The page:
Fire Prevention Week & #CabotGratitude

In honor of Fire Prevention Week, October 5-11, the farmers who own Cabot have been celebrating their legacy and those who protect it. This week the farmers visited local fire houses to thank firefighters for their great work and unwavering dedication to their communities. They shared their gratitude, along with samples of the new Cabot Farmers’ Legacy Collection, coupons and plaid eco bags.

Canaan Fire Company with Theresa Freund, Kies Orr, Jenn Humes Jacquier and Rachel G Freund.

Fletcher Farm visited Pittsfield and Detroit Maine Fire Departments.

The Fletcher family visited Pittsfield and Detroit Maine Fire Departments.

Melissa Greenbacker with Andrew Bellemare at Durham Volunteer Fire Company.

Kelly Barstow visiting South Hadley Fire Department

With Gill Loud, Denise Barstow and Greg Whittier.

Say “cheese” Hadley Fire Department! — with Kelly Barstow, Nick McKenna and Michael H Spanknebel.

Anna Pape visitng the Chazy Fire Department last night during Fire Prevention Week to thank them for their service to the community.

Bethann Caston delivered Cabot Legacy Collection cheese to the Mooers Volunteer Fire Department.

Amelia Coon of Coon Brothers Farm, a puppy and a firefighter.

Coon Brothers Farm visits Pine Plains, NY Fire Department

Coon Brothers Farm visits Pine Plains, NY Fire Department

Coon Brothers’ Farm visits Millerton, NY Fire Department

Sheffield Fire Department – cheese delivered and photo by Rene Boardman

Some of our farmers wanted to share their thoughts about their experiences:

What is the legacy of your community’s fire department?

  • The legacy of our fire department is selfless service to our community. Most volunteers have full time jobs but still come out at all times of the day or night to help those in need. They also help other communities when their mutual assistance is needed. ~Melissa Greenbacker (Brookfield Farm)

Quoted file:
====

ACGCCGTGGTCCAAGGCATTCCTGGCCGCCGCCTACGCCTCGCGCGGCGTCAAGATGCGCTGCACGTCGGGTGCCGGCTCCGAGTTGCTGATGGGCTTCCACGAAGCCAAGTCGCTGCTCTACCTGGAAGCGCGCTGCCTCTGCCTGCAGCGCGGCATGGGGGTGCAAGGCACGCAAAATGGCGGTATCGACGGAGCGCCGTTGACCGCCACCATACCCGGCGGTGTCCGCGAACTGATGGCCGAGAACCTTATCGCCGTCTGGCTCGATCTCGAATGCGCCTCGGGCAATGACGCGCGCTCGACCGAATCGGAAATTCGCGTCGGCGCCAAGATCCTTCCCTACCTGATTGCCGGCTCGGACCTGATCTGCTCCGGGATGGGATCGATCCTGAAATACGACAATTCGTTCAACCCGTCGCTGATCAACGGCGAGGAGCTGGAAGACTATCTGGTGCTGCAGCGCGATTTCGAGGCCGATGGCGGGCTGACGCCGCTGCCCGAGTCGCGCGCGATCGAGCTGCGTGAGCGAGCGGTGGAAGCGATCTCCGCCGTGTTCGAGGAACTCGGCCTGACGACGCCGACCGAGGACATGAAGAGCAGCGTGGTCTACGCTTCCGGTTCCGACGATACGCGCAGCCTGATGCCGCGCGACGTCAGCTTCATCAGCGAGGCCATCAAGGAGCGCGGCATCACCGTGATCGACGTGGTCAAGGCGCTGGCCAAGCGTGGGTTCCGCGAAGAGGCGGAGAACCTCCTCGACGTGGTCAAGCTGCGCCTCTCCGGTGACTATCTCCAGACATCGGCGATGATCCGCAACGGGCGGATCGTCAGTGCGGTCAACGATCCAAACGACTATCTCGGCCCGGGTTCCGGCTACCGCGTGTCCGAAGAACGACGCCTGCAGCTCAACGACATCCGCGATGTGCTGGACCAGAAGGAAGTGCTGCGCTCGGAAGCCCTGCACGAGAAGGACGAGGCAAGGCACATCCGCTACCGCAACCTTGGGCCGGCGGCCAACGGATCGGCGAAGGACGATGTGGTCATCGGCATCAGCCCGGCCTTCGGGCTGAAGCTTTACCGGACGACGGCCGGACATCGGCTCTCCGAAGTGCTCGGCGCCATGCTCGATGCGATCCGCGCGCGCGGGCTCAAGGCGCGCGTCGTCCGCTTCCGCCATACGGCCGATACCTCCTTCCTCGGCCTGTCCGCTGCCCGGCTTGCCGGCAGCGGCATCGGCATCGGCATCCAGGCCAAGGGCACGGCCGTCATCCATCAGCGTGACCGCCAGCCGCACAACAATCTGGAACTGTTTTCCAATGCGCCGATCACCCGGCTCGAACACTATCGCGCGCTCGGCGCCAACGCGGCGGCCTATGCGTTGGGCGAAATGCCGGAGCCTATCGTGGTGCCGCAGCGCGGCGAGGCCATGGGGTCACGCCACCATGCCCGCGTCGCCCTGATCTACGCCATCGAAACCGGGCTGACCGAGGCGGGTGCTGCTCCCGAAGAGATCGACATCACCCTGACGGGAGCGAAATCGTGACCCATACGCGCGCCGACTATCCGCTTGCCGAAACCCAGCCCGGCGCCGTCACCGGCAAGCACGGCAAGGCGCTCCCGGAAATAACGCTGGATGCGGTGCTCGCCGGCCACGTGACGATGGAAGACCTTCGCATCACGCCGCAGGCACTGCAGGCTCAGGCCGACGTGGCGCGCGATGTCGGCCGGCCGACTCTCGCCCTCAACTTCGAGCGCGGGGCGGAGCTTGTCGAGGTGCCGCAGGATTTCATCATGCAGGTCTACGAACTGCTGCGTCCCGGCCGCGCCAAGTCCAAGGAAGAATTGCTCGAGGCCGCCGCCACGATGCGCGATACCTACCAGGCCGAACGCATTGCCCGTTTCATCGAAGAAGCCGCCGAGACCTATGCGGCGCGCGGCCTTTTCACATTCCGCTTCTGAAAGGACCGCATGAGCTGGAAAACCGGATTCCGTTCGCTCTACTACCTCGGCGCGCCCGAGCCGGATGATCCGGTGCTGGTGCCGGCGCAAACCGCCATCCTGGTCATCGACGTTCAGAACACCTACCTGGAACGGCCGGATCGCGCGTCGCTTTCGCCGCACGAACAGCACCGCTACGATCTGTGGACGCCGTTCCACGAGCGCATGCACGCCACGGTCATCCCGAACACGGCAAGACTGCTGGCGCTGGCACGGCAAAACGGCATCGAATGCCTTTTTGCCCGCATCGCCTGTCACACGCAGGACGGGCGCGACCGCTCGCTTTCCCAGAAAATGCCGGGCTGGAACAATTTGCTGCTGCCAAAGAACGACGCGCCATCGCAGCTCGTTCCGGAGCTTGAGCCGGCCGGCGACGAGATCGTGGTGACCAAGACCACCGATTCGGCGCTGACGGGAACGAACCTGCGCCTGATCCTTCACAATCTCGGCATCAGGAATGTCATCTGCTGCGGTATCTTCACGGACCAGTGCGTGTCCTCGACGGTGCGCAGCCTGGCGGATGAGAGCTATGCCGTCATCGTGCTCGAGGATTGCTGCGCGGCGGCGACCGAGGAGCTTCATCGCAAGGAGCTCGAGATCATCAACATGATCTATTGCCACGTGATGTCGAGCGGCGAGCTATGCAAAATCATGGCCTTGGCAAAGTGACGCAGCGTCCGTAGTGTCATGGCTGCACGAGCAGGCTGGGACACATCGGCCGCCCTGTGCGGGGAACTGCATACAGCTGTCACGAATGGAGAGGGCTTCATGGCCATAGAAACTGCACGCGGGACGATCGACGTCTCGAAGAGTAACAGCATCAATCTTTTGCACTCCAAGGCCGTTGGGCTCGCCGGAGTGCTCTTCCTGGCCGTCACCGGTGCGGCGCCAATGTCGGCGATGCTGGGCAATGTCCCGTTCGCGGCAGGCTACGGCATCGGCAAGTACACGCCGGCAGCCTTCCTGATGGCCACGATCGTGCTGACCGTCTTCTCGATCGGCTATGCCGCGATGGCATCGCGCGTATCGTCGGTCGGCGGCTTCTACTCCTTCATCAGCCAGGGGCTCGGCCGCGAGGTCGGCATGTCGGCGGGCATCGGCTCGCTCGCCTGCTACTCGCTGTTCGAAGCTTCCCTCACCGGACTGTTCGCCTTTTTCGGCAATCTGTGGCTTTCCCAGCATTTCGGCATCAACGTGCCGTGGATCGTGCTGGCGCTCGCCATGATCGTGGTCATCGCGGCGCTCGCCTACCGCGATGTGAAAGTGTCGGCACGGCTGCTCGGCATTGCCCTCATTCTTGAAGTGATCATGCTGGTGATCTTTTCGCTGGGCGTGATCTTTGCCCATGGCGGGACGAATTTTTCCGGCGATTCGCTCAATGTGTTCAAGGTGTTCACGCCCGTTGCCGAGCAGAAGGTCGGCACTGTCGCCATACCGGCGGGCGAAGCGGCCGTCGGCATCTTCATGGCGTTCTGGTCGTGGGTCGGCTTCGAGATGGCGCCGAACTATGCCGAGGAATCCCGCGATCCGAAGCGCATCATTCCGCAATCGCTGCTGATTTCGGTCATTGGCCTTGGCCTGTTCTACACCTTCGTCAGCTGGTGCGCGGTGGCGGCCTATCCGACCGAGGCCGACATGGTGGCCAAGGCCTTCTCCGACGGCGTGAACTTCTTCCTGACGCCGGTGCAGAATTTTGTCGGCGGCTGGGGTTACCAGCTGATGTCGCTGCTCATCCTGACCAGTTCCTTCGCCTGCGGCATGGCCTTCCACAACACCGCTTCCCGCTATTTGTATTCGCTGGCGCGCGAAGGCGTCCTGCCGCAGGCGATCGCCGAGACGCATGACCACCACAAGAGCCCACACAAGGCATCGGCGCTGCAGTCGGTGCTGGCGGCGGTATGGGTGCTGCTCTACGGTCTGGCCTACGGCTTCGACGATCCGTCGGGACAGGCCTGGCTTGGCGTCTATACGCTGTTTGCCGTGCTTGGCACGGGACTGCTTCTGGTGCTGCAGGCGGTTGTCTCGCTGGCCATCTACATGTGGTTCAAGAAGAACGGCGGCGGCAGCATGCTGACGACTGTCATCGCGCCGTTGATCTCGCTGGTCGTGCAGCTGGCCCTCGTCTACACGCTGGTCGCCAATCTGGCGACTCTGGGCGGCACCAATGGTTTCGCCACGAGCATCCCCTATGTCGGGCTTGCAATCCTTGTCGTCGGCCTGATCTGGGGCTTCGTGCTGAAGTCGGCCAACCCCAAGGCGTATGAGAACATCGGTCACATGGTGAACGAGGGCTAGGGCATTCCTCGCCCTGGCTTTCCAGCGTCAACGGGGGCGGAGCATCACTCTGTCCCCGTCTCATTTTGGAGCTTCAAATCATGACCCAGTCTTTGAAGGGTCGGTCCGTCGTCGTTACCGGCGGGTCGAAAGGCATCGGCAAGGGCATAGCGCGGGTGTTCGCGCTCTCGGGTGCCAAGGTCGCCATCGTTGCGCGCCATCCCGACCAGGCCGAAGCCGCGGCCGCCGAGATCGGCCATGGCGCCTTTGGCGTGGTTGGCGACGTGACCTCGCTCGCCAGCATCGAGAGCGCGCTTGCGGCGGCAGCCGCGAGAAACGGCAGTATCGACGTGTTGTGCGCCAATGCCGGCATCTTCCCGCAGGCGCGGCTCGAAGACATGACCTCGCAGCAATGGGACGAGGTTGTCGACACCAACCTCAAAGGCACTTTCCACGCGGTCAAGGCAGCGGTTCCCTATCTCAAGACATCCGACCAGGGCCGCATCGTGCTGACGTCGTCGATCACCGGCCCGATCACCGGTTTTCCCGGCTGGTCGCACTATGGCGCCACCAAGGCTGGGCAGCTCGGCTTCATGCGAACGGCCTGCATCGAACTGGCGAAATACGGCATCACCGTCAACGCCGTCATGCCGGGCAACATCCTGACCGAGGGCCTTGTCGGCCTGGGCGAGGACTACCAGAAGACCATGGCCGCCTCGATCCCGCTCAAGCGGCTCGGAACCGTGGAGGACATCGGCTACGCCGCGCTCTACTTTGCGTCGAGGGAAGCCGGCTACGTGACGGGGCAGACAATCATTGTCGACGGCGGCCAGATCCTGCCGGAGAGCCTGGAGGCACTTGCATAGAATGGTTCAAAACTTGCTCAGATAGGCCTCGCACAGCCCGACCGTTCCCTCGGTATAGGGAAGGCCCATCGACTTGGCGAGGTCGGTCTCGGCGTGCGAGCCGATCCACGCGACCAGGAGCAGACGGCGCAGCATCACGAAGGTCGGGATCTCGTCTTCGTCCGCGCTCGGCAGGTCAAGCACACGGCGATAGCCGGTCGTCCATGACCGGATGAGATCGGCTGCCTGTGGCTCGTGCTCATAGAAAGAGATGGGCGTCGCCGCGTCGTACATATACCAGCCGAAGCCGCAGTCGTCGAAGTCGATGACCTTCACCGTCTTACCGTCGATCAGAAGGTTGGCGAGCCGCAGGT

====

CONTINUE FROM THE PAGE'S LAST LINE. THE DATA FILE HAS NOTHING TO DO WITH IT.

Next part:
• In 1905, William Miner built a Hose House for fire protection for Heart’s Delight Farm. The Hose House was equipped with 600 feet of 2 ½” lined linen hose. Blueprints indicate there were 27 double fire hydrants equipped with 2 ½” unlined linen hose in hydrant houses around the farm. The total length of hose in all the hydrants totaled 8100 feet. The hydrants were connected to an elaborate underground pipeline system fed from a 1,000,000 gallon man-made reservoir. William Miner recognized the importance of protecting and preserving his farm, his staff, the animals. Our local volunteer fire departments carry on that legacy with pride, commitment and tremendous dedication though there is no financial incentive to do so. The men and women who are members of our local fire departments are fabulous representatives of what community service is all about. ~Rachel Dutil (William H. Miner Agricultural Research Center)